Black Ink for Black Liberation with George Elliott Clarke
An event co-hosted by the McGill Department of English and ROAAr (McGill Library’s Rare Books and Special Collections) to kick off Black History Month was held on January 31st at McGill’s McLennan Library as 2005 Pierre Elliott Trudeau Foundation Fellow George Elliott Clarke gave readings from his selected works.
Words from the Panel
“His work is both personal and political.”
“Your work forces us to think critically of the white-anglo tradition.”
“When we talk about Black History Month, we often focus on the United States…we can use our own examples within our own borders.”
“Your poetry collapses time.”
“Your writing is radical.”
Panelists: Natasha Chenier, Ashley Thorup, Atta Almasi and Prof. Eli MacLaren from the McGill University Department of English
George Elliott Clarke spoke about the history of mobility and the question of ‘place’ as well as the phrase “we are traveling peoples.”
“After slavery declined, police officers took over the role of surveillance of black people.”
This is why Clarke lends importance to writing while traveling. “My real turning point in thinking about African-Canadian [identity] was my African-Canadian experience in the United States surrounded by soulful and heroic African-Americans,” he reflected on his time living in Durham, North Carolina.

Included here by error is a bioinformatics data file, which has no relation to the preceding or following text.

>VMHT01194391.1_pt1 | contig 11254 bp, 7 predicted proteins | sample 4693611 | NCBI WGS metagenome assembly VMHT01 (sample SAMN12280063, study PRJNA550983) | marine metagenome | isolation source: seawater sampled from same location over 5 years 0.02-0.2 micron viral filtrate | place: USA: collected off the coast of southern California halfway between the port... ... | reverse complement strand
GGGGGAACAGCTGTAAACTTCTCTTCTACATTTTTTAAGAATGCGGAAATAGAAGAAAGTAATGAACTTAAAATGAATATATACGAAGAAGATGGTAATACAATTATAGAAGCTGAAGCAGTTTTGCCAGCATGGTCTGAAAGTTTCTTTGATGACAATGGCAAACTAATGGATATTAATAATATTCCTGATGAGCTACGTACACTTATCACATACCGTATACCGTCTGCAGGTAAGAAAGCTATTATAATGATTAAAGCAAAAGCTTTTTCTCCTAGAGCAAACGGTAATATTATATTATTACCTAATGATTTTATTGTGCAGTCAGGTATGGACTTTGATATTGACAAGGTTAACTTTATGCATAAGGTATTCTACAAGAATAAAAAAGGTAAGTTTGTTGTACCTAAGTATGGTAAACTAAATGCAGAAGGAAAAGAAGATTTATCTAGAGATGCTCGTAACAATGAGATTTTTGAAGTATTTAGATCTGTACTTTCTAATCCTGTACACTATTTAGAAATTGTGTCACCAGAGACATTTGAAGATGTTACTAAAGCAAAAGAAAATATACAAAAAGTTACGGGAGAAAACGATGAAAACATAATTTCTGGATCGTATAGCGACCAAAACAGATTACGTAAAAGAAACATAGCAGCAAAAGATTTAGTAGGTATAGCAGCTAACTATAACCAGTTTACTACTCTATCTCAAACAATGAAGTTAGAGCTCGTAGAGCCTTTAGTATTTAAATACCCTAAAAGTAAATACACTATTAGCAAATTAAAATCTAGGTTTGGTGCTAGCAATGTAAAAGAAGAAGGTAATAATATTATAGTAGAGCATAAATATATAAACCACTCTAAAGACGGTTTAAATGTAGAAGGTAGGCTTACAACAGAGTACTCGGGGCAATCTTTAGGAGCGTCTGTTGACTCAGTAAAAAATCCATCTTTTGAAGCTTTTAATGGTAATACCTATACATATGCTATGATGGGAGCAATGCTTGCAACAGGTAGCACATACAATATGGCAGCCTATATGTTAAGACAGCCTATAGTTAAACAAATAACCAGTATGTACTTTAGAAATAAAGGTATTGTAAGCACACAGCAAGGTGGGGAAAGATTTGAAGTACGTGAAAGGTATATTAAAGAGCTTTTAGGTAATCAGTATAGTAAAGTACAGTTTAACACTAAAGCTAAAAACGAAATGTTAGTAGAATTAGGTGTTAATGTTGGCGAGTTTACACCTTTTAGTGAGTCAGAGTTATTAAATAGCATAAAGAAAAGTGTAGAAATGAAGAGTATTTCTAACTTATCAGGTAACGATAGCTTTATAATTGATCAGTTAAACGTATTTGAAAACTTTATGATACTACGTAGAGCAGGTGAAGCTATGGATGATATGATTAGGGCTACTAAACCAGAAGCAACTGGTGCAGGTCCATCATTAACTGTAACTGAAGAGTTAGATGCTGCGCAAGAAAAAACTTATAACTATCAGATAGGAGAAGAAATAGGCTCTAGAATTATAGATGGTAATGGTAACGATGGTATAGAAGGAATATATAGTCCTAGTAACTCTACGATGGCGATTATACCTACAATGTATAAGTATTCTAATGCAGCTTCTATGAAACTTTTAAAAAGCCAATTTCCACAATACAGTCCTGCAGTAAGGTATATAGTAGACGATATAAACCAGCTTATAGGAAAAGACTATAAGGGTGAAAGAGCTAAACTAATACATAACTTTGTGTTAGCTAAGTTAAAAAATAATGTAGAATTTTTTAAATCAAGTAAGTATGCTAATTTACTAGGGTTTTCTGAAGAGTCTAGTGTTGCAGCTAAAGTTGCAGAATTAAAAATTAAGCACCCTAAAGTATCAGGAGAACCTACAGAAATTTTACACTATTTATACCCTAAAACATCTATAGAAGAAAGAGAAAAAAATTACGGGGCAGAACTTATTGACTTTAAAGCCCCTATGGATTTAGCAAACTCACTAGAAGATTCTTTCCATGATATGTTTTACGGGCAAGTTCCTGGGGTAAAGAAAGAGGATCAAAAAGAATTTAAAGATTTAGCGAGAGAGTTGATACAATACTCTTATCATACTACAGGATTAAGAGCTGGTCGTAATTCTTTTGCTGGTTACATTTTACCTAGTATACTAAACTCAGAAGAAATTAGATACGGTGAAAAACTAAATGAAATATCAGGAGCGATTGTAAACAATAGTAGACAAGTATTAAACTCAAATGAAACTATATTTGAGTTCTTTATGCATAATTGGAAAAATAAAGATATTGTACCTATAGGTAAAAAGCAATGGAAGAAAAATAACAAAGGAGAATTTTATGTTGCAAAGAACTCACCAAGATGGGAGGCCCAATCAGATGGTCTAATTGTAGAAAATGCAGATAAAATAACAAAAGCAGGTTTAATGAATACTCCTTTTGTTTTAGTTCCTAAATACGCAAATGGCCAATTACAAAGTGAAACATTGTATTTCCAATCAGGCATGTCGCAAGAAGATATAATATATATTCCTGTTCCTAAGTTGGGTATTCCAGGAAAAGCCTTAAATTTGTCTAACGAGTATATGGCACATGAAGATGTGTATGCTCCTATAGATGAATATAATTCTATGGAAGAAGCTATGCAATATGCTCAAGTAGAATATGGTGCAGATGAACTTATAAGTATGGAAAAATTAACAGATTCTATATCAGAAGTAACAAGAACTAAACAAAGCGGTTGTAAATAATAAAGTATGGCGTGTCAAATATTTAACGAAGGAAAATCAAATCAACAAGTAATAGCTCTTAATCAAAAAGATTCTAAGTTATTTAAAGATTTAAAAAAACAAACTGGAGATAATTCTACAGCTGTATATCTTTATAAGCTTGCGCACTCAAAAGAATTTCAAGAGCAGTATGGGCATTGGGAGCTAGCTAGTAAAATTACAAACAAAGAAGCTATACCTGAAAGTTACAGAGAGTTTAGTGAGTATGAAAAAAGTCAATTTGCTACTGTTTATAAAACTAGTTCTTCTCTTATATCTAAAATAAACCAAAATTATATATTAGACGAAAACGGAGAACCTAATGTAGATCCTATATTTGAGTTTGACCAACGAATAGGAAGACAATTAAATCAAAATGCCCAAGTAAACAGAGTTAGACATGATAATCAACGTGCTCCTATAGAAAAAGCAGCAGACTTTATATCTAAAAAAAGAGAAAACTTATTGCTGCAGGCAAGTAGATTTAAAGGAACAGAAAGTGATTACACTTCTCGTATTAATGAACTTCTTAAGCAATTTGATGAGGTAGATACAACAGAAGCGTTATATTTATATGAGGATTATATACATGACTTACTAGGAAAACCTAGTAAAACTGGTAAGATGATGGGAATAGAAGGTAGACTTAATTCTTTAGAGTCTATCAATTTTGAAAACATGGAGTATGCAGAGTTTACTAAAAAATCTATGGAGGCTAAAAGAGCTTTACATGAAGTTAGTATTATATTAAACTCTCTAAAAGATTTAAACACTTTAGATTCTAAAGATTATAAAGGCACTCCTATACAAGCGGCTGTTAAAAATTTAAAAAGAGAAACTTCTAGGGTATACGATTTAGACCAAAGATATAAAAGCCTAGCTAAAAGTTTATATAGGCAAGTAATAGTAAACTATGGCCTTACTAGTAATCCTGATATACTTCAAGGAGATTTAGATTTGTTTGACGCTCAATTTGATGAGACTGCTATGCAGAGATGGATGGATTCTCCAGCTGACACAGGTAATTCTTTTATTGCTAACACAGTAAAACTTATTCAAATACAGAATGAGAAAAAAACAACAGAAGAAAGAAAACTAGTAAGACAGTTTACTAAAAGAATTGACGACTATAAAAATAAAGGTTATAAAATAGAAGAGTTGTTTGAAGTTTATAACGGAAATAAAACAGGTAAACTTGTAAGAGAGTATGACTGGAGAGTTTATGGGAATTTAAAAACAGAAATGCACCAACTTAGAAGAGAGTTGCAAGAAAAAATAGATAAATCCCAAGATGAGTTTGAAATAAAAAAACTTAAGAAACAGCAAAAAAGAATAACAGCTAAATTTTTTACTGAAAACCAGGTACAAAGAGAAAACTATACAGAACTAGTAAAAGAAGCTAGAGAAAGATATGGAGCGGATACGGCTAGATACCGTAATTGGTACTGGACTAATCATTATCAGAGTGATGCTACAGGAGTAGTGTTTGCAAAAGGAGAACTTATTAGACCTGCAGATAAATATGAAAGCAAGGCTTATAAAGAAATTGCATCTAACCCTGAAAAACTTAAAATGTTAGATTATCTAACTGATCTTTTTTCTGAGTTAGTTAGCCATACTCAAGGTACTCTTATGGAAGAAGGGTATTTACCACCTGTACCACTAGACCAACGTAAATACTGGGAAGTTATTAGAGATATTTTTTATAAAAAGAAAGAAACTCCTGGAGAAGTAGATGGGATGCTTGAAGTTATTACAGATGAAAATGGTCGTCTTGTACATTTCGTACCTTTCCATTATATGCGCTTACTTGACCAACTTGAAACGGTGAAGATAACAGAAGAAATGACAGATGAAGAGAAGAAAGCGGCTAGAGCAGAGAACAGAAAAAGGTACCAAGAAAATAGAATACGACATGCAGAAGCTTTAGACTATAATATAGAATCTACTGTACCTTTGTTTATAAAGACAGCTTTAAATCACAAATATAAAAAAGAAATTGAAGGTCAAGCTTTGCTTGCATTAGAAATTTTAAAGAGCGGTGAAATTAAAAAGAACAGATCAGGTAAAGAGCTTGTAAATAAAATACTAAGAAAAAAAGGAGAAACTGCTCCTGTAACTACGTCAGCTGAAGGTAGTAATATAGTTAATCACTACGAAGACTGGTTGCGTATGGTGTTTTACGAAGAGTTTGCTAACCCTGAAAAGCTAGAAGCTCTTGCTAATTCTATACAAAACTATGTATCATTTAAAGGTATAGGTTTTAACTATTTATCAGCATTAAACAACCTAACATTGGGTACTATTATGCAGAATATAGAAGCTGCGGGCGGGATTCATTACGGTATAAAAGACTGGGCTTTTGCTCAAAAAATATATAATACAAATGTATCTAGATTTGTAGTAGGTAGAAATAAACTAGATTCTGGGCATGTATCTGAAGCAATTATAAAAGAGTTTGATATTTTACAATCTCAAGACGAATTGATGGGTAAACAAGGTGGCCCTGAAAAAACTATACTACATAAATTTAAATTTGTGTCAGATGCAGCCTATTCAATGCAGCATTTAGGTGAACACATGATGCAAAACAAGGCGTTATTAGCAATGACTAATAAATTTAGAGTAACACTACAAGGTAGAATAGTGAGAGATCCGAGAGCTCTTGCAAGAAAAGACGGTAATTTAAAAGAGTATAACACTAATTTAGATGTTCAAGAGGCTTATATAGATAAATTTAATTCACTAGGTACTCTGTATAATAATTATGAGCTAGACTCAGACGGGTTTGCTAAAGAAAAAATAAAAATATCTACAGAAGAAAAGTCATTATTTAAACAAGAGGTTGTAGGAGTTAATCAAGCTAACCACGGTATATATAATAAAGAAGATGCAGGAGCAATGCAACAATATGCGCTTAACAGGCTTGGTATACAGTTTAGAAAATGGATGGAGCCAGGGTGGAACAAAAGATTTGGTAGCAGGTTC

Watercolor for Negro Expatriates in France
Written when he was 18: “Time is wol jazz in Bretagne, you, hidden in berets or eccentric scarves, somewhere over the rainbowhere you are tin-men requiring hearts, lion-men demanding courage, scarecrow-men needing minds all your own after DuBois made blackness respectable.”
‘Look Homeward, Exile’ from the book Whylah Falls
When Clarke was 25, he left North America for Europe: London and Paris, and then Amsterdam, where he found special inspiration: “I remember my Creator in the old ways: I sit in taverns and stare at my fists; I knead earth into bread, spell water into wine. Still, nothing warms my wintry exile — neither Prayers nor fine love, neither votes nor hard drink.”
From the book Whylah Falls
Inspired by his brief time as a social worker, listening to other people’s stories: “Roses got thorns. And words do lie. I've seen love die.”
King Bee Blues
Inspired by Blues music: “You don’t have to trust a single black word I say. You don’t have to trust a single black word I say. But don’t be surprised if I sting your flower today.”
‘The Killing’ from Execution Poems: The Black Acadian Tragedy of "George and Rue"
“Behind him like a piece of storm, I unleashed a frozen glinting— a lethal gash of lightning. His soul leaked from him in a Red Sea, a Dead Sea, churning his clothes to lava.”
“Pierre Elliott Trudeau was recognized as being a friend to black people.” -George Elliott Clarke